I hadn't informed P and E about Labour Day, but our plans pretty much precluded doing any school. We spent the day in College Station, TX with Ari's grandparents, parents, and youngest brother & his wife & son. Taco salad and swimming took up most of the day, and it was a fine time of interaction with wonderful people.

Last week, not thinking about Labour Day, I had told the kids that on Monday we could return to the Houston Museum of Natural Science, which we visited the Friday before we started school. We had the foresight to purchase a membership, and I intend returning to the museum with the kids about once a month. Wanting to come as close as I could to keeping my word, we visited the museum this morning instead. I abandoned my daily workout and shower, thinking that the earlier we started, the less crowded it was likely to be. My general strategy for museum visits is that school groups are less likely to schedule large tours the day after a weekend ends, and thus Mondays (or this Tuesday) are likely to be the best days for us to visit.

On the way to the museum, we reviewed catechism and memory verses, and I had them start memorizing the Lord's Prayer. Since we say this each week in church, I thought it would be a relevant passage to memorize. I suggested reviewing the days of the week and months of the year, and P declined, so I asked her if the return journey would be a better time. She agreed that that would work, and it ended up being quite acceptable. This time, I took the precaution of insisting to E that he be absolutely silent while P and I worked on the lists, and we got through them a few times. It seems to me that pre-agreeing with P a time to work on them, and ensuring E's silence, are likely to be a fairly successful strategy.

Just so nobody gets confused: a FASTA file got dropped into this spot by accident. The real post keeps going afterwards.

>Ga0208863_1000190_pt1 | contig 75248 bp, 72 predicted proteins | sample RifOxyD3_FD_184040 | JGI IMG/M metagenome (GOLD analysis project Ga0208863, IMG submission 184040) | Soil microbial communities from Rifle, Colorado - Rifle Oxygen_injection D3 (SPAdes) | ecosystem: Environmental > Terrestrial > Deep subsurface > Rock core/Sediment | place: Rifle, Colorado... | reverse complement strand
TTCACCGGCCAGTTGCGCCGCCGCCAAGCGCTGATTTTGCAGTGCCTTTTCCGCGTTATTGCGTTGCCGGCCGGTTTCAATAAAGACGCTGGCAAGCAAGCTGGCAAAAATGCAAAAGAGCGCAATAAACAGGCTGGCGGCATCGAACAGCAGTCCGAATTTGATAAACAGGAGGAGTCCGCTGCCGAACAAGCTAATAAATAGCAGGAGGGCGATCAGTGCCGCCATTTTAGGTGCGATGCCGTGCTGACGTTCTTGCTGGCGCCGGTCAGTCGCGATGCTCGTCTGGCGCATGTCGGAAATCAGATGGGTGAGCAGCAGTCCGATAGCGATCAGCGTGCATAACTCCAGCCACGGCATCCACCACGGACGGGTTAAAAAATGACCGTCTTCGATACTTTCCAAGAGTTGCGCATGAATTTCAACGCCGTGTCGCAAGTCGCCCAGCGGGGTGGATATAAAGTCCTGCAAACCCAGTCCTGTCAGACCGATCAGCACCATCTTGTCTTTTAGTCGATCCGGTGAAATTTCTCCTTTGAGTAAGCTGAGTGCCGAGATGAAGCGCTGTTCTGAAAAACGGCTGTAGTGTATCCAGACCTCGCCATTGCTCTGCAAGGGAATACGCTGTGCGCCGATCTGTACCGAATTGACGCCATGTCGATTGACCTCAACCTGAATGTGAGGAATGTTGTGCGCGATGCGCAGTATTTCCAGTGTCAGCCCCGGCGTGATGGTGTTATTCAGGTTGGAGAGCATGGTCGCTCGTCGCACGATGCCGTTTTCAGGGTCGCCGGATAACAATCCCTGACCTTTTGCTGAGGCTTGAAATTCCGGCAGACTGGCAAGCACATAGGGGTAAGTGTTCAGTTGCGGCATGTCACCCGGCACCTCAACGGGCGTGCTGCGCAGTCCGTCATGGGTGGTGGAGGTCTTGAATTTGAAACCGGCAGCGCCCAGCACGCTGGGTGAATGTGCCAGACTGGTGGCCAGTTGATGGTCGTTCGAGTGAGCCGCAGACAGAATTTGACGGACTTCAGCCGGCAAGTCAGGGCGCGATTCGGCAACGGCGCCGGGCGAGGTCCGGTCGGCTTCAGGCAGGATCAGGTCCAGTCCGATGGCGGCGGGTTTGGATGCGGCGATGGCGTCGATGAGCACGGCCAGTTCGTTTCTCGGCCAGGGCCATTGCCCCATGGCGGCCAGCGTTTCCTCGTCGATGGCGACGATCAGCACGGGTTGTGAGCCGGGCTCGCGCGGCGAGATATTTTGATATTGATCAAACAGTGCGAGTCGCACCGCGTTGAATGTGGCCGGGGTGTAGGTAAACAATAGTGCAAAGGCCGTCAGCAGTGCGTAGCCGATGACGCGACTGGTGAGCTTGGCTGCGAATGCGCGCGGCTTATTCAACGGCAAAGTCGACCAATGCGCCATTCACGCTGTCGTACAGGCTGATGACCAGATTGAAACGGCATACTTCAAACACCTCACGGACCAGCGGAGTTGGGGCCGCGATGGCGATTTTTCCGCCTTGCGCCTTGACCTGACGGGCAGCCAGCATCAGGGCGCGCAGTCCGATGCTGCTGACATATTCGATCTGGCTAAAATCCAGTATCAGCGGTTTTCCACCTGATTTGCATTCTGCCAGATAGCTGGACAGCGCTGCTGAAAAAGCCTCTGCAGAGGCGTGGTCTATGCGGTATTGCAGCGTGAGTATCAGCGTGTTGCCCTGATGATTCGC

We arrived at the museum at about 9:45. There was one school group there today, but we pretty much avoided them and almost had the place to ourselves. The kids wanted to look at the dinosaur skeletons first, but P was thoroughly distracted by the trilobites. I can't blame her; the museum has a beautiful collection. Kids love big numbers, so I think trilobites are made even more interesting by the fact that they swam around hundreds of millions of years before the dinosaurs. We looked closely at the hadrosaur and Tyrannosaurus Rex skeletons before moving on to the mastodon and giant ground sloth, which apparently both inhabited this vicinity a long time ago. P in particular felt scared of them, and wasn't completely relieved by the fact that they were herbivores, and extinct.

Next to the fossils was a docent who performed a chemistry demo. His spiel was clearly from a memorized script that wasn't designed for children as small as mine, but they got a lot out of it. P later described to Ari and her grandparents how a hard-boiled egg sank in plain water but floated in salty water, how a base turned a red liquid blue but an acid turned it back to red, and how boric acid turned Elmer's glue into a solid that bounced. E was impressed by the demonstration of the gel that is used in diapers - a small quantity of powder was placed in a beaker, water was added, and the beaker was inverted - the water had become a gel that stayed in the beaker. Alas, our progress in potty-training is not yet at the point that this demo was completely irrelevant to his life. At the end of the demo, during which I had needed to grab each child at least once to keep them from wandering off, P looked at me wide-eyed and said, "Chemistry is interesting!"

From that demo we moved into the energy display, which mainly focuses on the oil industry but has a small section on alternative energy at the end. The most memorable portion of this was an "elevator" that pretended to shrink you down to 7 inches and take you down to the bottom of an oil well. The room shook and hummed while the movie host claimed we were rapidly descending, and I had to reassure both kids that this was not really happening. I don't think they grasped much of the content, though we did discuss how natural gas is cooled and turns into liquified natural gas for transport, and we interacted over the wind energy display, which E particularly liked.

Adjacent to the energy display is a Foucault pendulum, which slowly swings back and forth but precesses with Earth's rotation, progressively knocking over pegs arranged in a circle as the day goes by. We didn't stay long enough to see it knock over a peg, but the kids were mesmerised for several minutes. We ascended two floors, closer to where the pendulum attaches to the ceiling, and entered the Hall of the Americas.